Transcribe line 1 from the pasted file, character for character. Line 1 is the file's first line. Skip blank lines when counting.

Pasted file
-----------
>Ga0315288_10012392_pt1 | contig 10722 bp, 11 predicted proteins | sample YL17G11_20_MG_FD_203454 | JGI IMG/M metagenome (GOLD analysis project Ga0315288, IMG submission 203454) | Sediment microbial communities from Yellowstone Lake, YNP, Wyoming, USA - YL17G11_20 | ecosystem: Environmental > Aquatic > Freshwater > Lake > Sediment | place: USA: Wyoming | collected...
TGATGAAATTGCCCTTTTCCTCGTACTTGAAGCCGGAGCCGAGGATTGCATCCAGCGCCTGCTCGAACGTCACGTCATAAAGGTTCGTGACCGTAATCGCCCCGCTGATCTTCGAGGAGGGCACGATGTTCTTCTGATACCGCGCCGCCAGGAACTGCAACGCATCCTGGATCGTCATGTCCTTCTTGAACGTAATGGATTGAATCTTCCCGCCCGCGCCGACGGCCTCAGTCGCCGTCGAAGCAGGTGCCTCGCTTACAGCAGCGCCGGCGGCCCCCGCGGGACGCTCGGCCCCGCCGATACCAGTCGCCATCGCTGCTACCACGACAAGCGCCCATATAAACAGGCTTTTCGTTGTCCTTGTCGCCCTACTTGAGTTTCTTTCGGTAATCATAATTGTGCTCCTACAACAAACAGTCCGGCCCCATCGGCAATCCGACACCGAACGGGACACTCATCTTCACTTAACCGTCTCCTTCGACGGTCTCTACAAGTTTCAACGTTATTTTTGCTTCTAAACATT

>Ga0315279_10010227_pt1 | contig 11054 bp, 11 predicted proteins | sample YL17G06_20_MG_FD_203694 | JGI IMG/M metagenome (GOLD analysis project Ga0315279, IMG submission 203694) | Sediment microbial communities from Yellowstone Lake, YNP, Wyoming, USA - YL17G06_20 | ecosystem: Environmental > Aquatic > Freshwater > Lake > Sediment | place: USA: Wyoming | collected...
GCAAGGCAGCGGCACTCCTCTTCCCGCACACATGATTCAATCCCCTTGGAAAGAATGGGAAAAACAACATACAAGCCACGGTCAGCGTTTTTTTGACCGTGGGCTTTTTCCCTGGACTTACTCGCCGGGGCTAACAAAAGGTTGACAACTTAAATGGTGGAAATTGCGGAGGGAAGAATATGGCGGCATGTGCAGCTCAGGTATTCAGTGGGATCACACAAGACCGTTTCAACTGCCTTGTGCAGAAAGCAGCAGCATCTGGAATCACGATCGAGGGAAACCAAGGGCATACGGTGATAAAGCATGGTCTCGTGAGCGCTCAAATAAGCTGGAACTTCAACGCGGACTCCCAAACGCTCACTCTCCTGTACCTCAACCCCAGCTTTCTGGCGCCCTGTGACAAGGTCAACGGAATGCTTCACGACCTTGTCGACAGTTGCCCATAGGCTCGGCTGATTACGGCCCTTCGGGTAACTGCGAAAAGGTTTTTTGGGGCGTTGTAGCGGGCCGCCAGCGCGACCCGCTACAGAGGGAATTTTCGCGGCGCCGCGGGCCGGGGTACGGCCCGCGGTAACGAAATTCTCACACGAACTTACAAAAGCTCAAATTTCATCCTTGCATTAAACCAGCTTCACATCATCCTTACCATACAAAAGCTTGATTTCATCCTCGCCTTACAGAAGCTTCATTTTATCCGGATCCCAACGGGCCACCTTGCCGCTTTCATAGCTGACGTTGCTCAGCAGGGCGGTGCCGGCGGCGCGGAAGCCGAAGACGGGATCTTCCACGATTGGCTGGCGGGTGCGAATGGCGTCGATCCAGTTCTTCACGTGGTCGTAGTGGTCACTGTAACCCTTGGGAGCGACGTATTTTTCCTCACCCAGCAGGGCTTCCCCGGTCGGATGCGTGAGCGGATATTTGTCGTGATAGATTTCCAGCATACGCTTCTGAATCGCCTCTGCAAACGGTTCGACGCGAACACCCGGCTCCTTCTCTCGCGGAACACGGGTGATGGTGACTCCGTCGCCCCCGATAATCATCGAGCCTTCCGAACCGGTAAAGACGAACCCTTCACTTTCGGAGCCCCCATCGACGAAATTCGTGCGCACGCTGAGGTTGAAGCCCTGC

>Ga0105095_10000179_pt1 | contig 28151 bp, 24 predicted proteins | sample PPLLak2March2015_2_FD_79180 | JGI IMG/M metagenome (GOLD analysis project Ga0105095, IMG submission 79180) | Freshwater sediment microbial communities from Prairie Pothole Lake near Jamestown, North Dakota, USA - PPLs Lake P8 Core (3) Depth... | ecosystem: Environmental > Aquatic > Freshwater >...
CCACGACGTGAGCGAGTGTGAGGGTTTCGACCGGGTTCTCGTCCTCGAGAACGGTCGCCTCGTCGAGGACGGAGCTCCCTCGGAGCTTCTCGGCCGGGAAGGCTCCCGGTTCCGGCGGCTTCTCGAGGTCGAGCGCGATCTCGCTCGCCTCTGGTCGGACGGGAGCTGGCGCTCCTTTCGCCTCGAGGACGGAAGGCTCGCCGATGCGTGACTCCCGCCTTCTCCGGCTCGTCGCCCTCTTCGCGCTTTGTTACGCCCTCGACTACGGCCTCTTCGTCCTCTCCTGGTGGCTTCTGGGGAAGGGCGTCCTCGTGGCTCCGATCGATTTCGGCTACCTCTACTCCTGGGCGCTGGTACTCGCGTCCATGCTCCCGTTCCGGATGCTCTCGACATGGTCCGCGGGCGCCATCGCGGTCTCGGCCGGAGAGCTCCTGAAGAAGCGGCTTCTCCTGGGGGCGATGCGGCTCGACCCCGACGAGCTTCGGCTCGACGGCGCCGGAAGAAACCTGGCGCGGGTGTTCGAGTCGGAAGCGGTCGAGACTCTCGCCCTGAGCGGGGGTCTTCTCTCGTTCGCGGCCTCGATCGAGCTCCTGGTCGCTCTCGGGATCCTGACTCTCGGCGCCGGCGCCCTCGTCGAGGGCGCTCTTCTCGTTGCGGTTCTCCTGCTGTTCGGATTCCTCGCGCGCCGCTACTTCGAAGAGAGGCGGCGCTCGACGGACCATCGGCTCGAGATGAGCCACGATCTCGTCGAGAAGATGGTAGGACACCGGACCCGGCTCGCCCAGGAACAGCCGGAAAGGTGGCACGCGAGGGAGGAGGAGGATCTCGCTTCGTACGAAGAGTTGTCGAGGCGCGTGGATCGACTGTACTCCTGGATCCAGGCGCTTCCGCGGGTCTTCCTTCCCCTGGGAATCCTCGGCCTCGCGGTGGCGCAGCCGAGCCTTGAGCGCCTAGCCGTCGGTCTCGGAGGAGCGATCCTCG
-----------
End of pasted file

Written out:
>Ga0315288_10012392_pt1 | contig 10722 bp, 11 predicted proteins | sample YL17G11_20_MG_FD_203454 | JGI IMG/M metagenome (GOLD analysis project Ga0315288, IMG submission 203454) | Sediment microbial communities from Yellowstone Lake, YNP, Wyoming, USA - YL17G11_20 | ecosystem: Environmental > Aquatic > Freshwater > Lake > Sediment | place: USA: Wyoming | collected...